Friday, April 10, 2009

Fixed on Bolts

Crags on the Central Coast of California are littered with several generations of various types of bolts. One or two walls in particular could be described as a veritable museum of climbing bolts. Knowing what is good and what is sketchy can be more challenging than the crux mantle on T-Crack.

Bolts can generally be separated into three different categories based upon how they work. These three categories are: compression bolts, expansion bolts, and glue-ins.

Compression Bolts
These bolts are larger than the drilled diameter of the hole into which they are placed. They are forcibly hammered into the hole causing the shaft of the bolt to deform and compress. The bolt then springs back elastically and thereby grips the rock. Many compression bolts have an obvious striking service which is visible after placement. Those with a rounded striking service are referred to as “button heads.” Compression bolts are extremely sensitive to the shape of the bolt hole. Functionally, pitons are actually a close relative of compression bolts.

Expansion Bolts
These bolts are tapped into a hole and tightened down with a wrench. As the bolt is tightened, a tapered cone (or “gumdrop”) is drawn up into an expansion sleeve causing the bolt to expand. Be careful as there are three types of sleeve bolts. The type with solid hex-shaped heads, often referred to as "Rawls," are among the strongest and most reliable bolts in medium to hard rock. There are two different types of sleeve bolts that have an exposed, threaded end that sticks out of the hole. One of these is the externally-threaded sleeve bolt, a hardware store variety that is weak and unreliable. The other is the Fixe Triplex bolt, which is one of the best choices for softer rocks.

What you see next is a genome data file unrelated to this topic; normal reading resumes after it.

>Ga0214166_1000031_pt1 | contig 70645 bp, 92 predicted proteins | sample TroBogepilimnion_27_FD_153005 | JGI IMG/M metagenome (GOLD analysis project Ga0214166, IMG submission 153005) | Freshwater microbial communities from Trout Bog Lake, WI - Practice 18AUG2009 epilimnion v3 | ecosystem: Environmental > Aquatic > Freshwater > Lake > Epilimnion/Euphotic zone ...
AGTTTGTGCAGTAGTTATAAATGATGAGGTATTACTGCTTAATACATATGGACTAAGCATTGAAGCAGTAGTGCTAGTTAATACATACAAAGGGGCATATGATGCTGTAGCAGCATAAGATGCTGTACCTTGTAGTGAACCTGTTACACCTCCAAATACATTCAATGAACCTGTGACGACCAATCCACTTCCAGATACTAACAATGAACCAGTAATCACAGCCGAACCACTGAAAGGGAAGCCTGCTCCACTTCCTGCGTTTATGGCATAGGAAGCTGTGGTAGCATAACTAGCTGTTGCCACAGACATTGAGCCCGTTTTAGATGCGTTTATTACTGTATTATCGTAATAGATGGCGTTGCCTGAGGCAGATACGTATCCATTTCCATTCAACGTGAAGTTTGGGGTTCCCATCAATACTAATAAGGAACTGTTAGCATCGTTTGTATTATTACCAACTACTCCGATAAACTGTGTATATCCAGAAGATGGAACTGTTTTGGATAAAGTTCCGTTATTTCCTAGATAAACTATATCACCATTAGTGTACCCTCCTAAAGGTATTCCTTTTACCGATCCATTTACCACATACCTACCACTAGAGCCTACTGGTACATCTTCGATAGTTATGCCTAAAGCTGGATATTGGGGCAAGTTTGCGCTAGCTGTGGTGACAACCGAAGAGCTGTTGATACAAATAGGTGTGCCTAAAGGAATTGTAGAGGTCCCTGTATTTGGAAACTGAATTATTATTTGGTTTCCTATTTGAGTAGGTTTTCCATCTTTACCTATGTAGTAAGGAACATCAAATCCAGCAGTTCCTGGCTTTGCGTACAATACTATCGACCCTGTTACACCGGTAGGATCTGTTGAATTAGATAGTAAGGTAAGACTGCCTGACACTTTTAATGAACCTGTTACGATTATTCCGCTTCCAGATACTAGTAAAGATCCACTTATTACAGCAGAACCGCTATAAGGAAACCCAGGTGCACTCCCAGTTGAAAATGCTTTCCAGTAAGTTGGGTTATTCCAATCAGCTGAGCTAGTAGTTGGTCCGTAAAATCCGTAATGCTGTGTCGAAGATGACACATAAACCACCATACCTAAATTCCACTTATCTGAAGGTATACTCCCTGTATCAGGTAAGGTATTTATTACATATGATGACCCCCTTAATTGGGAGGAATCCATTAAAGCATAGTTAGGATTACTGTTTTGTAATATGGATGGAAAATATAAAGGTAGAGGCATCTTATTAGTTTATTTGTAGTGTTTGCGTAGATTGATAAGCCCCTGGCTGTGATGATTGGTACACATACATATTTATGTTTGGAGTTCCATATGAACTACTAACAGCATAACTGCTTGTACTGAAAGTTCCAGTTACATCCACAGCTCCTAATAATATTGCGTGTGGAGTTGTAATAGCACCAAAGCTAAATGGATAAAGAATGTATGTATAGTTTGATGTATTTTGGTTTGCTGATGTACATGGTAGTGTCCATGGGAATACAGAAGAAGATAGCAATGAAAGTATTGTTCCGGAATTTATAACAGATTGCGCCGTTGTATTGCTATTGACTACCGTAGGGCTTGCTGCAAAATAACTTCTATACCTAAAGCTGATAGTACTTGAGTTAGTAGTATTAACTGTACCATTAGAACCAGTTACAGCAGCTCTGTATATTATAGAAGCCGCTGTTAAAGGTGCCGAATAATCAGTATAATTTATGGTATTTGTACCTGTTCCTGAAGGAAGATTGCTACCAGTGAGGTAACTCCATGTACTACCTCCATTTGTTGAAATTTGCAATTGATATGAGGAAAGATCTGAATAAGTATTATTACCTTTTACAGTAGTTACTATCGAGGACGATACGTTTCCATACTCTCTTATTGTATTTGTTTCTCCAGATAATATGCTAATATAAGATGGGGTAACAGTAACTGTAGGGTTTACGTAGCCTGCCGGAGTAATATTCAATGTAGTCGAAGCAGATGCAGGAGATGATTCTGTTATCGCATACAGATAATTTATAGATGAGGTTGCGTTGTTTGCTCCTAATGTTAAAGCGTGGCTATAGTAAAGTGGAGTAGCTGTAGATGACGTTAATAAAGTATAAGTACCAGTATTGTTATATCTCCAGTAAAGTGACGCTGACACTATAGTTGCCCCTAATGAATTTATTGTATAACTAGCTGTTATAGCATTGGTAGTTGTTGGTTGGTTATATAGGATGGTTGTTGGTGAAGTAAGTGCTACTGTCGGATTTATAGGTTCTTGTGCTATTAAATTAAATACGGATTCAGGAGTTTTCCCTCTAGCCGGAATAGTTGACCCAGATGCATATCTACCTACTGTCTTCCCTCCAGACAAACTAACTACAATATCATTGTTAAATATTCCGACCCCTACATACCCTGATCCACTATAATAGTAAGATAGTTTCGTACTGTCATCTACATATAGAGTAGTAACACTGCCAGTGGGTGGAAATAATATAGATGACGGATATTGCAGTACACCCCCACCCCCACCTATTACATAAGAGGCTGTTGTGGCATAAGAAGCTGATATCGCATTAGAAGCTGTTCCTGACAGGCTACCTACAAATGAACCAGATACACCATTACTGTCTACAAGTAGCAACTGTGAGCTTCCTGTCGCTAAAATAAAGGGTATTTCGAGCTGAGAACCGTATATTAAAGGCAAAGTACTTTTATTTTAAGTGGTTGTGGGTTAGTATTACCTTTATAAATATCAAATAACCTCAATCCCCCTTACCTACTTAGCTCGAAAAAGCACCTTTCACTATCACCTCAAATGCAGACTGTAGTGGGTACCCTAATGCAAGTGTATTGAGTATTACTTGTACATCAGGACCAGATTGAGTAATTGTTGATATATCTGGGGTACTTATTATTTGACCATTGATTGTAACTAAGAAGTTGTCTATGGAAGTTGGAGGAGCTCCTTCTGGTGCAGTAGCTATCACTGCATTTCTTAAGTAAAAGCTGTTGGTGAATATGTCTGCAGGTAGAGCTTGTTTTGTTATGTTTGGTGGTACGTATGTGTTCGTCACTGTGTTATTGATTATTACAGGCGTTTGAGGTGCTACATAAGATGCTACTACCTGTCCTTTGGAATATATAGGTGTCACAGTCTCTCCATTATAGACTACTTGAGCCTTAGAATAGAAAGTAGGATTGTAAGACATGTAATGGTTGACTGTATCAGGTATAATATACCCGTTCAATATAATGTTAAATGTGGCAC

These bolts have a flared bottom-end of the bolt with an expansion clip. They are among the most common bolts in rock climbing. Placement of wedge bolts is hard to botch and they are even self-tightening when placed in solid rock—they expand further and further as they are drawn out of the hole. Be careful as wedge bolts are unreliable in medium and soft rock. There are also hardware-store wedge bolts that are considerably weaker than climbing-specific ones.

Glue-In Bolts

Glue-in bolts are molecularly bonded to the rock. This gives them the highest strength of all three types. They are also reliable in medium and soft rock; however, they require delicate skill to place properly.

Next time you're at the crag, look closely at the various bolts that you are clipping. Study them. Begin to make educated guesses about how each one works. Try to get proficient at identifying each you'll learn, your livelihood may depend upon that proficiency.